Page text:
Coming to the end of the driveway, his headlights clearly illuminate the strange shape in his yard, positioned next to the remains of two snow forts.  It looked like someone had gone to a lot of trouble to build-and knock over-a snowman.
    He shuts off the engine and gingerly steps over the ice to the edge of the driveway.  With a shake of his head and a wry smirk, he finally realizes what it is:
    An anatomically correct snowman lying on its back. 

Wednesday, January 6, 2010

There's No Days Like Snow Days

    There’s several inches of global warming in my backyard.
    Apart from the last day of school, trick-or-treating, fireworks, watermelon seed-spitting contests, Easter baskets, summer camp, days at the beach, Valentine cards, trips to the amusement park, lighting farts, and Christmas morning, there’s nothing quite so wondrous for a child than a snow day.
    Sadly, adults don’t look at winter storms in quite the same way as children.  To them, a blizzard is another word for “Highway Bumper Cars,” “Lower Back Pain,” and “Hello, 911?  My husband is face down in the snow.”
    No, instead of leaping in joyous rapture each time a ridiculously grinning weatherman proclaims the imminent arrival of a significant winter weather event, grownups look upon the coming squall with dread.  To them, it’s just extra work with the added perks of frostbite and heart attacks.
    Plus, they don’t get a day off from school.
    For a child to reap the maximum value from a snowstorm, though, it must occur during the week.  A Saturday blizzard does no good and neither does Sunday, unless it’s so severe that nobody could plow the streets for school buses the next morning.
    The primo days are either Friday or Monday.  However, if the storm strikes on Friday, the town has two whole days to clean the mess before classes start the following week.  A Monday storm is perfect because it holds out the possibility of school being closed the following day, too. 
    Never mind that an excessive number of snow days may push the final day of school until the Fourth of July.  Shoot, that’s months away!  Like kids everywhere, all they care about is instant gratification.
    Memorizing which television channels broadcast cancellations the earliest, kids get up well before dawn, intent on hearing their school proclaimed as one of the lucky few.  This, of course, causes woeful parents to lament “they should pay as much attention during math class!”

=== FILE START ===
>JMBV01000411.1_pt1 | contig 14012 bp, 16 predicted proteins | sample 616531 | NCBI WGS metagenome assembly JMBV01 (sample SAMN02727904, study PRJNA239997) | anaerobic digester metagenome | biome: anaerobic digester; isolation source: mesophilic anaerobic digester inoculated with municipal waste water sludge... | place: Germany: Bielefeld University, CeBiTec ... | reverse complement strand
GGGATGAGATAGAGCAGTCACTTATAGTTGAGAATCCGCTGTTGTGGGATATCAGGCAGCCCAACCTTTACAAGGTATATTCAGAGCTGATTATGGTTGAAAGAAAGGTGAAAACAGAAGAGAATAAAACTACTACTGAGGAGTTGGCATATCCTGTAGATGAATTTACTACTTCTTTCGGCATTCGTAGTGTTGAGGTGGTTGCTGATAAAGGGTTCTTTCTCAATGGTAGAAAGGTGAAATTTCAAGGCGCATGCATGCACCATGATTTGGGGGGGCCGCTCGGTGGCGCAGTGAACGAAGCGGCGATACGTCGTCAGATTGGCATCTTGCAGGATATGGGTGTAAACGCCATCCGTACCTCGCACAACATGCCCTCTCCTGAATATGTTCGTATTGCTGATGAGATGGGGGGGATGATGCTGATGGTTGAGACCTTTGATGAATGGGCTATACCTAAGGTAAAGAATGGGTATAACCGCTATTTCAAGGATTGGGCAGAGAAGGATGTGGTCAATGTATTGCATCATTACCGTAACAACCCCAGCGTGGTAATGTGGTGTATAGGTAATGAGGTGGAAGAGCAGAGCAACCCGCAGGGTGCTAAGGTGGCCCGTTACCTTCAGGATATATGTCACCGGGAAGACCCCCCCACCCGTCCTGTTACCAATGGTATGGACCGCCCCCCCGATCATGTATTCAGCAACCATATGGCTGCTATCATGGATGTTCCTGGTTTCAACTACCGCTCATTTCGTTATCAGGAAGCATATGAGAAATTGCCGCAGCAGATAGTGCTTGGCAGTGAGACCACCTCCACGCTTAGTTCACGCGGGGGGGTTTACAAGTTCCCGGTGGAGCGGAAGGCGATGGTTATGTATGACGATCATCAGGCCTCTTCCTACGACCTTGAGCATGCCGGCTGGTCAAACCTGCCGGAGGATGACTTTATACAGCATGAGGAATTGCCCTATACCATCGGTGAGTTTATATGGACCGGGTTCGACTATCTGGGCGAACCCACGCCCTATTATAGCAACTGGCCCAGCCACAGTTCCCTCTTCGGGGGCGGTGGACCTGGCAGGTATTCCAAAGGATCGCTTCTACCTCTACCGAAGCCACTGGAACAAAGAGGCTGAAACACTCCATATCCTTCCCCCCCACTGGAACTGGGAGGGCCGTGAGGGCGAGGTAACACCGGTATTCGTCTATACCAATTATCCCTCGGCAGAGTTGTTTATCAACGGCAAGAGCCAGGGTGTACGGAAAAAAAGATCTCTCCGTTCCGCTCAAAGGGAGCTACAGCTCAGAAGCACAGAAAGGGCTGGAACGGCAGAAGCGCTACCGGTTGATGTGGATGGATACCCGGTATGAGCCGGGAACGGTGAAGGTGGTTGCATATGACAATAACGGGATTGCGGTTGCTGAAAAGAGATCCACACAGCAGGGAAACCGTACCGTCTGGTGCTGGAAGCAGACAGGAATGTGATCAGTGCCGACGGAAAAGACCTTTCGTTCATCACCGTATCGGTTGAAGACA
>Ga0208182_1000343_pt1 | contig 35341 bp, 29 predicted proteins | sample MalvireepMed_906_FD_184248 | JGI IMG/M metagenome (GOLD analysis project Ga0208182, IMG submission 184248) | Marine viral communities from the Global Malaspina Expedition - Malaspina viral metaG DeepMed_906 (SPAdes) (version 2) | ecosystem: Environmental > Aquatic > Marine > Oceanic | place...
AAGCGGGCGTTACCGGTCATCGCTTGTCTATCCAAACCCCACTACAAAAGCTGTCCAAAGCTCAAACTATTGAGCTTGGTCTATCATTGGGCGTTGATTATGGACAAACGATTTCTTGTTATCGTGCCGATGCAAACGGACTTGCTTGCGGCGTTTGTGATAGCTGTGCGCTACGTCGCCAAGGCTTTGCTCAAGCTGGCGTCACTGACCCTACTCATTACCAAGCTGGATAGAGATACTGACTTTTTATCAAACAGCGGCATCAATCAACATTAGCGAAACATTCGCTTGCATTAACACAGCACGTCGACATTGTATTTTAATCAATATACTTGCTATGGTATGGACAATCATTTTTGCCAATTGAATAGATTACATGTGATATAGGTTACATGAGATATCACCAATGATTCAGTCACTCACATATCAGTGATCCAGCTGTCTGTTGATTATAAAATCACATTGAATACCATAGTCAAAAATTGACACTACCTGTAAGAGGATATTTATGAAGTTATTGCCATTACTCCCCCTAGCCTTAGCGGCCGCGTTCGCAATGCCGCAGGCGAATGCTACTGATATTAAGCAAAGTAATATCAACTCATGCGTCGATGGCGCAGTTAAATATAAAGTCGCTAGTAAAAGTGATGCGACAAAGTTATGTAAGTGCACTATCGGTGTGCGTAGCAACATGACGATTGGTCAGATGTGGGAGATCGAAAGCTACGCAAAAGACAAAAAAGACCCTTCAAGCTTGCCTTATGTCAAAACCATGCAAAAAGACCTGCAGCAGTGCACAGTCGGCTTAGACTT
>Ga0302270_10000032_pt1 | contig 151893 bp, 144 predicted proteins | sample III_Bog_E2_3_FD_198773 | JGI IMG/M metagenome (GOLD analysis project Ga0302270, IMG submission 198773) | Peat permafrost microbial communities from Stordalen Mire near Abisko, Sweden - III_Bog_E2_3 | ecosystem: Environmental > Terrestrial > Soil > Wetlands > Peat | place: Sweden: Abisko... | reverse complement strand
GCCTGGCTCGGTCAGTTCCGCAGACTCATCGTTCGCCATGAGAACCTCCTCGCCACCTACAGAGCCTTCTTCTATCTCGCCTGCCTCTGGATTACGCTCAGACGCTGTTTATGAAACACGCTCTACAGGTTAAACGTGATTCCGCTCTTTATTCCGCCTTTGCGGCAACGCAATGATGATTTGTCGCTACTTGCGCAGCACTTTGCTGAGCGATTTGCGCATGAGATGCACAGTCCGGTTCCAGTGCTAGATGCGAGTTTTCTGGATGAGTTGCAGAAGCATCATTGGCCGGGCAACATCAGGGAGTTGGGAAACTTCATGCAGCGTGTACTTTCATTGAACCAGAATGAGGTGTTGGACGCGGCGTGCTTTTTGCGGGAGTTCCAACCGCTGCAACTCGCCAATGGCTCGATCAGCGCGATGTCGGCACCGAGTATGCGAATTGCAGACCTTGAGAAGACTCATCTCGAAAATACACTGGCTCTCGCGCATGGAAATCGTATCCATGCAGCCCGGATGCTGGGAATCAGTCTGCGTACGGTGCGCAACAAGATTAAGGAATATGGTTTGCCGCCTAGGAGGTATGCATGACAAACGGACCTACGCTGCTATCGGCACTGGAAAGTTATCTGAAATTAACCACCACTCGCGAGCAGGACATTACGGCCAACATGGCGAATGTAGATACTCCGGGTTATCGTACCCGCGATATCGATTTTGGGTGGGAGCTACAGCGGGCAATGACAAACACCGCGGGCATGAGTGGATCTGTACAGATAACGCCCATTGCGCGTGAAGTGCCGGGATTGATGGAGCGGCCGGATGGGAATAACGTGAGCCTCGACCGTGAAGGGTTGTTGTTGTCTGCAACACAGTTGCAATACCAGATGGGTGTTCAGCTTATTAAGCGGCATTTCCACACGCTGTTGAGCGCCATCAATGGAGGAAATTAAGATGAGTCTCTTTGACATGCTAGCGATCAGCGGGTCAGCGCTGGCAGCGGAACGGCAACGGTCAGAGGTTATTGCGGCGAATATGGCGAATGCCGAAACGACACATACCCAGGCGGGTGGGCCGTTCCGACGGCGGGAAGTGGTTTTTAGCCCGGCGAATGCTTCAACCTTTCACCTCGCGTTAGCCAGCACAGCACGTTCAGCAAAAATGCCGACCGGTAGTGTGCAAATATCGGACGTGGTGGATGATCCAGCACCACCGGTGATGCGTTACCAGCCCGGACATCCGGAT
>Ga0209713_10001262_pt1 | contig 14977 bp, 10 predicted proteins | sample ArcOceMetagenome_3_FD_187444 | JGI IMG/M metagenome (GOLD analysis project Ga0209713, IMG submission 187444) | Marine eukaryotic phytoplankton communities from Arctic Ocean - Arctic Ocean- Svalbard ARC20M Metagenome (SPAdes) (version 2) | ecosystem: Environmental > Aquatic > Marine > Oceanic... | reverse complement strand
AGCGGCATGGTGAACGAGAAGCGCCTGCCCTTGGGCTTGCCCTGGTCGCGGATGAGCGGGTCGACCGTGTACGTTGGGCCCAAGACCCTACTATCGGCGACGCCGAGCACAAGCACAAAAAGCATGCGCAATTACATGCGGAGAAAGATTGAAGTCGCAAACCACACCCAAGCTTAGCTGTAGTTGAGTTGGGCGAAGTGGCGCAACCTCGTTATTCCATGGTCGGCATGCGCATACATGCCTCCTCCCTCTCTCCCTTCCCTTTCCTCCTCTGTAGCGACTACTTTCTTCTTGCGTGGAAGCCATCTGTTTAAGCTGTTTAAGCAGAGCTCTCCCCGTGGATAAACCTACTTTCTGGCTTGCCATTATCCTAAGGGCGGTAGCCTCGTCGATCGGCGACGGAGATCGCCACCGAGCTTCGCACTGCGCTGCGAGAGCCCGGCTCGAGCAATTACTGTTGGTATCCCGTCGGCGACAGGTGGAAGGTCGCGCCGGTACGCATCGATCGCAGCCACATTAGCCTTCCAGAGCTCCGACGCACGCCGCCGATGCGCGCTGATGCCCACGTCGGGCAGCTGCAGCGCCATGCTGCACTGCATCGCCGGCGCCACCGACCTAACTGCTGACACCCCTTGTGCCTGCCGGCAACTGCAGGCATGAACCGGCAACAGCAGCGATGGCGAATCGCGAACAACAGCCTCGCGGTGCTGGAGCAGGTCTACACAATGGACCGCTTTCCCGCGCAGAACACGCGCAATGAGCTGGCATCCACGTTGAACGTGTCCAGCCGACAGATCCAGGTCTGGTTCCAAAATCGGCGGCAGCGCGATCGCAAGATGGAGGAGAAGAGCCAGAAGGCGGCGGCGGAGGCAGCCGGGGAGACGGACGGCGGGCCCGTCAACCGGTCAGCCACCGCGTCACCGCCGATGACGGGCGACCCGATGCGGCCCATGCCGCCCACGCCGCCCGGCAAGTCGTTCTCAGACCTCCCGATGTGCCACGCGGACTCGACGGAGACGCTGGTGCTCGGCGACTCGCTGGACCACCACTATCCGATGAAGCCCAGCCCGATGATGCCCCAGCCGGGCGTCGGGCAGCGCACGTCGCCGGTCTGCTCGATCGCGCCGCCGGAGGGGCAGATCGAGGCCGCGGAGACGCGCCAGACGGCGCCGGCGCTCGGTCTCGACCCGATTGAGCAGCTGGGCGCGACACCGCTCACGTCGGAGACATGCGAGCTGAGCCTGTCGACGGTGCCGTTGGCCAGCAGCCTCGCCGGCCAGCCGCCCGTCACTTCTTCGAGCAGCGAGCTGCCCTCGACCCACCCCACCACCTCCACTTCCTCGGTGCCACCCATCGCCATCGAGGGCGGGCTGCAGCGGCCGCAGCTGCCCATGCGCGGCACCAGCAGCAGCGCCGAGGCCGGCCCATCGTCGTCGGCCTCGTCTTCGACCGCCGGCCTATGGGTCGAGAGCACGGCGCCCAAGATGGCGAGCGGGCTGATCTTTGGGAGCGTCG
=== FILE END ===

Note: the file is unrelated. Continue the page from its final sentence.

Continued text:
Upon hearing the happy news, they go on to plan their day, based on the projected amounts of snowfall.  If, as they fervently hope, the heavens dump more than a foot, the possibilities are endless.  Whether snow forts, snowmen, snow angels, or snowball fights, the day is wide open for all manner of snow fun.
    Ignoring their mother’s vain pleas to “eat a good breakfast,” the older children dash outside just about at the same time their father is trying to breathe life into the balky snow thrower.
    The littlest ones can’t escape their mother’s clutches quite so easily.  In addition to a hot bowl of something to “stick to their ribs” (which is physically impossible and kinda icky, if you really stop and think about it), they must dress as if their very lives depended on staying warm.
    Steadfast in the belief that one must dress in layers, moms manage to outfit their youngest in everything from their closets.  Once that’s done, on go the leggings, sweater, overcoat, wool socks, boots, and those mittens whose strings loop through sleeves.
    Following the inevitable bathroom break, the process begins all over again.       
    Once completed, the youngsters waddle outside like toddler Frankensteins.  Where they are powerless to dodge snowballs from their older, much more mobile, siblings.

Next: Winter Wonderland

Monday, January 4, 2010

Back to the Past

 All the people in my town are out of their minds that a Sonic Drive-In is coming (well, not ALL. Annie the Cat Lady would just as soon as urinate in the street and talk to telephone poles as order a double cheeseburger with a malted).
  For those of you who do not know, Sonic is an admittedly nice fast food joint. They offer pretty good food for reasonable prices. Plus, they have those funny ads on TV. So, I kinda understand the hysteria taking place.
  But, it has-to me, anyway-a drawback. You have to order your food from a speaker and the waitress or waiter comes to your car to hang your food on a tray off your car window. It's almost like those car hops in "American Graffiti" (without the roller skates, of course). If you'd rather eat inside, you're out of luck because Sonic has no real indoor dining. The best they can offer are some tables outside, which can be pretty daring in the winter. To say nothing of having to deal with those annoying flocks of kamikaze seagulls who love french fries as much as the next guy.  Or bird.
  In my opinion, this is a step backward in fast food dining. As a child growing up, I remember...
Early 60's: Oooh, a McDonalds is coming to town! So what if we have to go to the walk-up and bring our food back to the car? Have you had those fries?
Early 70's: Hey, the new McDonalds has inside dining! So, now we can take our Big Macs in environmentally unsafe styrofoam containers and pound of fries cooked in transfat oils to a table. Screw the car! Eating in your automobile is for Canadians (who knows? I'm just guessing).
Early 80's: There's a Drive-Thru at the McDonalds! That's great because I have no time or patience to eat indoors with all those damn kids running around like Viet Cong with Happy Meals. I'd rather eat my food on the go and slop tomatoes and mayonnaise on my lap while zipping through traffic on I-95. How cool is that?  
Today: Hoopee, doopee! There's a Sonic coming to town! I don't even have to get out of my car! I can eat from a tray hanging off my window! Ain't progress great!?
  Anyway, I'll probably go to Sonic. Sure. But, it's really interesting how we're all excited about being able to do something we were doing 50 years ago (which, in my case, also includes peeing while standing up). I'm just saying.
  Now, if you'll excuse me, I see Annie the Cat Lady eyeing the bushes at the end of my driveway.